Berkeley, California Water Quality Report
Sources of Berkeley, California Drinking Water
The water that the East Bay Municipal Utility District (EBMUD) provides to people in Alameda and Contra Costa County comes from the watershed of the Mokelumne River in the Sierra Foothills. EBMUD secured water rights to the river in the early 1920s and built Pardee Dam across a valley, creating Pardee Reservoir. The reservoir supplies water to more than 1.2 million people in 22 East Bay cities from San Lorenzo to Crockett, including Oakland and Berkeley. Three 6-foot-wide steel aqueducts carry the water across the Central Valley to Walnut Creek, more than 80 miles away. Gravity alone will move up to 202 million gallons a day. With all three aqueducts open and the station’s pumping plants running, EBMUD can move 325 million gallons. The energy required for all water treatment and pumping, including over the East Bay hills, is the equivalent of the energy required to power about 95 million homes. From Walnut Creek, the water goes either to a treatment plant in Orinda or to three East Bay reservoirs, where it takes on local runoff before reaching two treatment plants. Together, the reservoirs can hold enough water to supply locals for four to six months. From the treatment plants, which add chloramine and fluoride, the water flows through more than 3,944 miles of distribution pipes and 164 neighborhood reservoirs — and on to businesses and households.
Lead and Copper — Although water coming from the EBMUD water main is relatively free of these heavy metals, they can enter the water supply from pipes that connect the water main to the home, and from plumbing and faucets inside the home. Hot water systems in particular can contain elevated levels of lead and copper, and drinking water from hot water taps is inadvisable. The best way to know how much lead is in your water is to have it tested. If the lead level is more than fifteen parts per billion, it is best to filter your water. Note that lead in East Bay tap water is not common. Is Berkeley's water safe to drink?
Source: City of Berkeley
A list of contaminants in Berkeley, California Water Supply
(Detected above health guidelines)
Chromium (hexavalent): Chromium (hexavalent) is a carcinogen that commonly contaminates American tap water. Chromium (hexavalent) in drinking water may be due to industrial pollution or natural occurrences in mineral deposits in piping and groundwater.
Health risks of Chromium (hexavalent) in excess of health guideline
The health guideline of 0.02 ppb for chromium (hexavalent) was defined by the California Office of Environmental Health Hazard Assessment as a public health goal, the level of a drinking water contaminant that does not pose a significant health risk. This health guideline protects against cancer.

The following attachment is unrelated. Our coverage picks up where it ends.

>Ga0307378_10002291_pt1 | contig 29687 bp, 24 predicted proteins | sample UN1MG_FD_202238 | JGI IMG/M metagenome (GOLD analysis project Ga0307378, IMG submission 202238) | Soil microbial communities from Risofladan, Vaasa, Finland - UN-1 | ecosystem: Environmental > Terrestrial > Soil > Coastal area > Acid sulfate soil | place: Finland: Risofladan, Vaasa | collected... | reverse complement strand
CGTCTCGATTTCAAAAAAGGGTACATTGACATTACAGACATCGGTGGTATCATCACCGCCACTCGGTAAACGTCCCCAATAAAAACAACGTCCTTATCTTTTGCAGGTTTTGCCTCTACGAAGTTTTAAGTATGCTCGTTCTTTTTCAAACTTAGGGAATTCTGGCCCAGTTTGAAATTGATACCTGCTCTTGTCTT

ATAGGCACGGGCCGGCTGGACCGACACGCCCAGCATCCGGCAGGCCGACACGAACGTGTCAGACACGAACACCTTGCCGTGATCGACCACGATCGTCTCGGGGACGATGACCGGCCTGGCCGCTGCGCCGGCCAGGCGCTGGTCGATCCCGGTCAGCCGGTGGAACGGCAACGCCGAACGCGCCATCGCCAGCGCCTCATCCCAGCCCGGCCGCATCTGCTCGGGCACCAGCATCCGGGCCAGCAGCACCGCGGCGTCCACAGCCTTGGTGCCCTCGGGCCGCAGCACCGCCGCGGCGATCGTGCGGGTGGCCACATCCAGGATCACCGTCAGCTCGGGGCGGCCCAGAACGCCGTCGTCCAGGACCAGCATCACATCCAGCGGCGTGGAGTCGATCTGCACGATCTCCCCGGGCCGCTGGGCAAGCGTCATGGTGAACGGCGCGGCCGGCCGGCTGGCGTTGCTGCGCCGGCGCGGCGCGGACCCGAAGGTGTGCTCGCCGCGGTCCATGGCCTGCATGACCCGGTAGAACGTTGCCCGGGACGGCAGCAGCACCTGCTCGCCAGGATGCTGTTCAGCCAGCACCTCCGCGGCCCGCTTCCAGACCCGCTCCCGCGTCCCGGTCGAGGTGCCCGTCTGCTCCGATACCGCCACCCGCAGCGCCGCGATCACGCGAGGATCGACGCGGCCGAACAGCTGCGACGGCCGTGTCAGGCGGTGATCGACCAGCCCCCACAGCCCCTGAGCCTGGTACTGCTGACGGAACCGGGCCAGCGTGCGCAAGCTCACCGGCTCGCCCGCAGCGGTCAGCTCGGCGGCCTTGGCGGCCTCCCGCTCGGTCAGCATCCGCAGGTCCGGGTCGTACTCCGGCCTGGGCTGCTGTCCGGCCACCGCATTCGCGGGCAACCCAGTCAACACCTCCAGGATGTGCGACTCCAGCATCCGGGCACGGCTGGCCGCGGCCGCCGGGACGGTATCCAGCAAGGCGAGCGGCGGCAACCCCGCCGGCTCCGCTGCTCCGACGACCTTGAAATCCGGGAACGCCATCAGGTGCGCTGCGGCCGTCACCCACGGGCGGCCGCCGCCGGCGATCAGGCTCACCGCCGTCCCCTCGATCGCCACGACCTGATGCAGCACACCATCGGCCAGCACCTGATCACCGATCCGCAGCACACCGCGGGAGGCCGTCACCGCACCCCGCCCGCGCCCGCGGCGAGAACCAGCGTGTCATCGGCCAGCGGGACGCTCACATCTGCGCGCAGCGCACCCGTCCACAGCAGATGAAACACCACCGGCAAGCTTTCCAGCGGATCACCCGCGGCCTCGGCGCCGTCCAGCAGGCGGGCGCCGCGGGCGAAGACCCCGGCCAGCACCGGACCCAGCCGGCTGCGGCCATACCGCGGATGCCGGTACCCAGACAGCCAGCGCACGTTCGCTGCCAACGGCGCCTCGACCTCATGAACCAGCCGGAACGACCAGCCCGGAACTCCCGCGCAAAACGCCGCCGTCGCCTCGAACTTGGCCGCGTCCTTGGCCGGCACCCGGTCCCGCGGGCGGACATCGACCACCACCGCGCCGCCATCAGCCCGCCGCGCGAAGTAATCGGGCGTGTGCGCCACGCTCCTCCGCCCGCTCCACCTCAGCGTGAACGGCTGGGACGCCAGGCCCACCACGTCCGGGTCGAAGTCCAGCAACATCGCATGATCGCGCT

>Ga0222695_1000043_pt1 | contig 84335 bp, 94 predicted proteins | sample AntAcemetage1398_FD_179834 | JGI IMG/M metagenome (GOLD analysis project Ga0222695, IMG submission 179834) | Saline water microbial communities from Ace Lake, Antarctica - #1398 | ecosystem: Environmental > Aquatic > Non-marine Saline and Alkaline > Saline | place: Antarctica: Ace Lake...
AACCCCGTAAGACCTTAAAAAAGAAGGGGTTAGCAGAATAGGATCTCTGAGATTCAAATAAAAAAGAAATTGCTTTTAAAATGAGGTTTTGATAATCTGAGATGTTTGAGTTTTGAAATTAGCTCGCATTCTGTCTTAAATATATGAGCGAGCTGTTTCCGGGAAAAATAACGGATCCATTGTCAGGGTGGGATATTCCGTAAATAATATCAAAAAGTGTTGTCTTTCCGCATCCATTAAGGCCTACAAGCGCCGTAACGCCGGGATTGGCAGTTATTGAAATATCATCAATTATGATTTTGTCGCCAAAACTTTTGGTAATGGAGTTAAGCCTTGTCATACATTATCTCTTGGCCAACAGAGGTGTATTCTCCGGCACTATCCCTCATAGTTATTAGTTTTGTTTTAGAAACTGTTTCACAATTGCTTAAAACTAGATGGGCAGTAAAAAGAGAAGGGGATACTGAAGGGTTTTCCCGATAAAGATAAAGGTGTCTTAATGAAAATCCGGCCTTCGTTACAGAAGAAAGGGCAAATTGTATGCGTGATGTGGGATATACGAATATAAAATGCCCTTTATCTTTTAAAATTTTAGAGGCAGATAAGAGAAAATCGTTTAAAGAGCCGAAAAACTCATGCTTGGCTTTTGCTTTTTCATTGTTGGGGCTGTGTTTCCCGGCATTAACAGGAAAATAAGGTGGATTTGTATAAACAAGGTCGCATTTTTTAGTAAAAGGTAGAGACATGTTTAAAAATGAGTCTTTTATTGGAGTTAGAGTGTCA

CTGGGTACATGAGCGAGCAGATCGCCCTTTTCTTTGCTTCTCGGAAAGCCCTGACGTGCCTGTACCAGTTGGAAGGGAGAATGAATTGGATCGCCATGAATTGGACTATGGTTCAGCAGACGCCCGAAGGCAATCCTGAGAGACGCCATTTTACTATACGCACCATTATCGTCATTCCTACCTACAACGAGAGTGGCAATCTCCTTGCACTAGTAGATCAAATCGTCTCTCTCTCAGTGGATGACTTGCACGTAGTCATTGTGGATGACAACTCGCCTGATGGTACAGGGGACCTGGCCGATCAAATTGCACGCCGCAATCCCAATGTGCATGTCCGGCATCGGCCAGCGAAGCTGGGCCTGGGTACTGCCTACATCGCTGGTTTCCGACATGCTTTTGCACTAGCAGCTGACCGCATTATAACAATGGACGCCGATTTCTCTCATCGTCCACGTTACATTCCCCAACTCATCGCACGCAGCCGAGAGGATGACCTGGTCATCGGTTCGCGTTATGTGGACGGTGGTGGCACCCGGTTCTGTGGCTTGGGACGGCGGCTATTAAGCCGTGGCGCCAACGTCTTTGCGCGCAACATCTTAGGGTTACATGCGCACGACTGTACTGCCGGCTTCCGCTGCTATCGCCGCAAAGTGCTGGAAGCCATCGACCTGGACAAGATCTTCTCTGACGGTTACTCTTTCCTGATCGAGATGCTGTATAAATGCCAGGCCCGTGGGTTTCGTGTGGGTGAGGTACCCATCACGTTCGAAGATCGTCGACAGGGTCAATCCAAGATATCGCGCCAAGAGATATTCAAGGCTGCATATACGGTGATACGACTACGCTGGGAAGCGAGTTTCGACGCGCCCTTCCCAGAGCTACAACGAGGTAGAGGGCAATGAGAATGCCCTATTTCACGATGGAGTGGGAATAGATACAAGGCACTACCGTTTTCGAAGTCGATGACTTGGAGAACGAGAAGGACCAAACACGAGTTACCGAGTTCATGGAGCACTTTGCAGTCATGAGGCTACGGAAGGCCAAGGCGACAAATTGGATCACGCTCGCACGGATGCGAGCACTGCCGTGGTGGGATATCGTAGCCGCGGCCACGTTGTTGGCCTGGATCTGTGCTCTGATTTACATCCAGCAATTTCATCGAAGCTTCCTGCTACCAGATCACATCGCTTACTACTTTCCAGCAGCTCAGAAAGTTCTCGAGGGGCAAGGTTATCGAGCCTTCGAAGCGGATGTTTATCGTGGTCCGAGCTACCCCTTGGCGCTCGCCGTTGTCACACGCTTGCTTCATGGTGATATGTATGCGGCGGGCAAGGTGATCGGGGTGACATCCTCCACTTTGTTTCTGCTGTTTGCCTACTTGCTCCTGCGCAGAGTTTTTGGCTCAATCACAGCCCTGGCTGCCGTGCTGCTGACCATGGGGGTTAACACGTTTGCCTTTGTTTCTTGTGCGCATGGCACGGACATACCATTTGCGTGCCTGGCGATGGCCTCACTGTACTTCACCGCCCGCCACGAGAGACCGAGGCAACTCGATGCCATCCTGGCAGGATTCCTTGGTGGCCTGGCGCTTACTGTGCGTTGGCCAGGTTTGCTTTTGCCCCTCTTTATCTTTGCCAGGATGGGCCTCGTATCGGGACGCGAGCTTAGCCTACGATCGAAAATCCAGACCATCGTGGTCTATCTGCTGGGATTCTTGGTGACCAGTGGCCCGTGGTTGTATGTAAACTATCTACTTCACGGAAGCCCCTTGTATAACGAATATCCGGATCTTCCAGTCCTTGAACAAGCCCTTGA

Chromium (hexavalent): Health Guideline: 0.02 ppb
- Berkeley, California: 0.0402 ppb
- State: 1.69 ppb
- National: 0.782 ppb
Total trihalomethanes (TTHMs) cancer: Trihalomethanes are cancer-causing contaminants that form during water treatment with chlorine and other disinfectants. The total trihalomethanes group includes four chemicals: chloroform, bromodichloromethane, dibromochloromethane and bromoform.
Health risks of trihalomethanes in excess of health guideline
Cancer: The health guideline of 0.8 ppb for trihalomethanes was defined by the California Office of Environmental Health Hazard Assessment as a draft public health goal, the level of drinking water contaminant that does not pose a significant health risk. This health guideline protects against cancer.
Total trihalomethanes (TTHMs):
Health Guidelines: 0.8 ppb
- State: 20.1 ppb
- National: 23.4 ppb
- Berkeley, California : 52.0 ppb
Fluoride occurs naturally in surface and groundwater and is also added to drinking water by many water systems. The fluoride that is added to water is not the naturally occurring kind, the main chemicals used to fluoridate drinking water are known as “silicofluorides” (i.e., hydrofluorosilicic acid and sodium fluorosilicate). Silicofluorides are not pharmaceutical-grade fluoride products; they are unprocessed industrial by-products of the phosphate fertilizer industry (Gross!). Since these silicofluorides undergo no purification procedures, they can contain elevated levels of arsenic — more so than any other water treatment chemical. In addition, recent research suggests that the addition of silicofluorides to water is a risk factor for elevated lead exposure, particularly among residents who live in homes with old pipes.
- Legal Limit: 4 ppb
- State: 0.350 ppb
- National: 0.440 ppb
- Berkeley, California: 0.785 ppb
Hiker, blogger, clean living enthusiast, water quality expert
- April Jones